A reminder of the environment, the landscape, the people, the movement, and the changes that surround it.

Fittingly for an artist who’s work moves in an inter-disciplinary manner between art, design, and architecture, Ayelen Peressini work has shifted from being quite organic to accomplishing more tensions, shaped through the concept of designing large scale site-specific projects through a trans-disciplinary approach. Peressini examines the common space that exist between sculpture and design, exploring the potential in the built environment at various scales. Her current creative process involves both project management and material experimentation. On the latter, Peressini takes satisfaction through the shared experience, the knowledge exchange, and the joint effort for a positive outcome. The artist is growing personally and professionally through her ambitious works, but as these get more complex and larger in dimension, the construction and logistic also does. And while sculptural installations were a frequent motif on her early projects the artist’s sculptural interventions are now in dialogue with the space in a boarder sense through her recent public projects. Ahead of the new year, Peressini chatted with us in her Barcelona based studio about her interest in architecture, her utilisation of a fluent dialogue between both advanced technologies and traditional crafts, and her thoughts on re-viewing and re-inventing material possibilities.


You were born in Buenos Aires, Argentina, and have lived in Madrid, Portugal, Ireland and Italy before establishing yourself in Barcelona, Spain. To what extent has encountering this diversity of cultures shaped your current artistic practice?

I arrived in Spain fifteen years ago, together with my family. In 2009 I moved to Portugal to continue my studies. Since then, I’ve had the opportunity to work in different countries and cities, or at least, it is what I have tried. I believe movement is fundamental; a continuous motivation that allows us to know different realities and ways of life – new perspectives that help us grow personally and professionally. Portugal has given me inspiration and a change within my line of work; Italy, professional experience together with great designers, and Barcelona, a stable base where to condense all the things I’ve learnt in the past years.

From a technical approach of studying to a more architectural one or a more creative method… How do you merge these educational systems into your own practice – the precise and the creative – into one?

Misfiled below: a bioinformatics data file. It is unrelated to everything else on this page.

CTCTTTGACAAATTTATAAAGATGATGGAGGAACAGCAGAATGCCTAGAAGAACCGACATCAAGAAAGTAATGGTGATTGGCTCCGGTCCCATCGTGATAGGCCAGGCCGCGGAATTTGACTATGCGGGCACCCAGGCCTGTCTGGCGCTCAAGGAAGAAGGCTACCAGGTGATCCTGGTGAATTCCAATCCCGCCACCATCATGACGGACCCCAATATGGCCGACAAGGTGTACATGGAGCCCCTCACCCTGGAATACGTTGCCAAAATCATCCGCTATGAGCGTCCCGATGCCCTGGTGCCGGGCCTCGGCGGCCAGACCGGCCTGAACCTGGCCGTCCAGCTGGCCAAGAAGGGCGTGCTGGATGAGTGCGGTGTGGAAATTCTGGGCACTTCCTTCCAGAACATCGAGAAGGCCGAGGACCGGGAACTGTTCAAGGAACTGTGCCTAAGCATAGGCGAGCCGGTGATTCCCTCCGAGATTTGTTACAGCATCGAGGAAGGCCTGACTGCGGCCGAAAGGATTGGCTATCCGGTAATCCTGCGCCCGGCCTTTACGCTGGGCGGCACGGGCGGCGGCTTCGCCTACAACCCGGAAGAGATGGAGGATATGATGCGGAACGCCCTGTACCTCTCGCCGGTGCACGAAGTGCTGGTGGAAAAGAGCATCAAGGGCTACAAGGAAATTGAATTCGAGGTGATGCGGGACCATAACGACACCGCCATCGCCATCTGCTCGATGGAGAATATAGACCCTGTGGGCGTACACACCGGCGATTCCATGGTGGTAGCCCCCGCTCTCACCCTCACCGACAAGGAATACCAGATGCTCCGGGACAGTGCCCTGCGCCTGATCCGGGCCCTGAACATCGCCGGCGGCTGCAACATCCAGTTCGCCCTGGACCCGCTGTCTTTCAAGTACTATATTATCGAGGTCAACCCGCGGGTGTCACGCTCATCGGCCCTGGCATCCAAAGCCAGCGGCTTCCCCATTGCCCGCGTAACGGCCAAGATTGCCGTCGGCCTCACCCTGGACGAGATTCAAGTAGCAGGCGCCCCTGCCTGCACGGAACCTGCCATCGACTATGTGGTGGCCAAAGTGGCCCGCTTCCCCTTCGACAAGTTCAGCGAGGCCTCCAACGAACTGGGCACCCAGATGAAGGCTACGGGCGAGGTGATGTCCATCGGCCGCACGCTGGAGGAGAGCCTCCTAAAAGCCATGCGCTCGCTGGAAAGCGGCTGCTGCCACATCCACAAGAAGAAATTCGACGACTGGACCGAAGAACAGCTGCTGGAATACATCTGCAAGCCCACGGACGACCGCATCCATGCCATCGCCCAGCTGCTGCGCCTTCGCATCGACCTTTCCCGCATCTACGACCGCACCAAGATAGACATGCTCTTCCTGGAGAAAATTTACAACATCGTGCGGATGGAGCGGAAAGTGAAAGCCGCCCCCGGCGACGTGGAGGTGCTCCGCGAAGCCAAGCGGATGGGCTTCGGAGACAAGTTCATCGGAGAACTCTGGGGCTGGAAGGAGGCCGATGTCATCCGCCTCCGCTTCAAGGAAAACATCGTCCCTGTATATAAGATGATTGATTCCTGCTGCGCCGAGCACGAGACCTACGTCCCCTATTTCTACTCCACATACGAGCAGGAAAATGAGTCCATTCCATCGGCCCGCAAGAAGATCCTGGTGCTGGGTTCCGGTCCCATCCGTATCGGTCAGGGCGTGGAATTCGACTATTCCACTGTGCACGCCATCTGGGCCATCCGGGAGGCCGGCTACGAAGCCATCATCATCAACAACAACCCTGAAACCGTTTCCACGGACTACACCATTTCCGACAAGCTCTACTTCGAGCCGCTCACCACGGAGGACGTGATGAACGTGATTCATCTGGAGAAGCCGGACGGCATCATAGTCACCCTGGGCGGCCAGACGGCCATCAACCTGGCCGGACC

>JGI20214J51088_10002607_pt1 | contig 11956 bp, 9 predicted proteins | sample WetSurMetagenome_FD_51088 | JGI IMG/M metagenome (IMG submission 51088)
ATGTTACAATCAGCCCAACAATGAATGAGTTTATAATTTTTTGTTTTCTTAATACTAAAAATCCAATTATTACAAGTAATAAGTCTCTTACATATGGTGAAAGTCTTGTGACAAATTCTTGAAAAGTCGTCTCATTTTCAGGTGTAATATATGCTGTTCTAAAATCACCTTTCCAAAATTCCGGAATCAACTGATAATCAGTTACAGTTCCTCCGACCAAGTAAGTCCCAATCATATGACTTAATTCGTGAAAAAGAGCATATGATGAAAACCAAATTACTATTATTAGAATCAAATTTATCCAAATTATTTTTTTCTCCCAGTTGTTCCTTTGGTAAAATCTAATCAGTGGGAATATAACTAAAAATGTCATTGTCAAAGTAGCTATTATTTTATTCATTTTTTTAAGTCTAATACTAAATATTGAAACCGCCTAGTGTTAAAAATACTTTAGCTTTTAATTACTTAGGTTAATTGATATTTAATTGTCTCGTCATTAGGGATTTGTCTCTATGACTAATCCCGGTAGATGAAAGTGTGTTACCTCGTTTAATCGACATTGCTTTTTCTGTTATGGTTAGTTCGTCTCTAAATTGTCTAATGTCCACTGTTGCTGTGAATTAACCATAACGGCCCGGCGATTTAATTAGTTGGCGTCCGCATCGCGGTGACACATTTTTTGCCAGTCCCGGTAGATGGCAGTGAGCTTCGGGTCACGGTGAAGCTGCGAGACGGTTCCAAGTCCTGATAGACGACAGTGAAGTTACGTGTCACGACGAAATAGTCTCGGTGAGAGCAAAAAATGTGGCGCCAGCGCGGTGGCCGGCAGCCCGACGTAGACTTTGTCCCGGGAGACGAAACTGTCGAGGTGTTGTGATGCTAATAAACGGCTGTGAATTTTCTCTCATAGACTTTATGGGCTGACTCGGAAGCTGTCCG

From my education background in sculpture, my current work moves in an inter- disciplinary way between art, design, and architecture. The basic concept that shapes my recent proposals is the design of large scale, site-specific projects and installations, always through a trans-disciplinary practice, in which I try to examine the common space that exist between art and architecture, as well as its potential in the built environment at various scales.


Given today’s availability to use technological mediums such as 3D printing for sculptural practice, are you concerned with the preservation of certain ‘crafts’?

Yes, I totally am. Traditional crafts are something that need to be valued and supported. I believe as well, that a fluent dialogue between both advanced technologies and traditional crafts can generate a nice equilibrium that helps re-view and re-invent material possibilities, to encourage innovative approaches.

A usual day’s of work at your studio will involve physically intense activities, such as welding and use of different machines, or working alongside blacksmiths and carpenters. Can you develop on your position as a young female artist accomplishing large-scale ambitious projects, in a male- dominated industry?

There are many professional women that work with large-scale projects. As you saw, I regularly work in the workshop carrying out all kinds of tasks, and collaborate as well, with other professionals when projects become more complex in scale. This last scenario is not always easy: in the past years, I’ve had the pleasure to work with great professional / colleagues (both men and women) that respected and valued me as an equal. Nevertheless, there have been some occasions where the professional relationships did not go really well. In those cases, what happened was that as a women, my voice, opinion or capabilities were considered less relevant. So, yes. It’s still not easy. Still things need to be changed.

Your time at the studio seems to be divided between maquetting in isolation and team working, amongst other activities. Can you explain us further about your process? Which aspect of these do you enjoy most?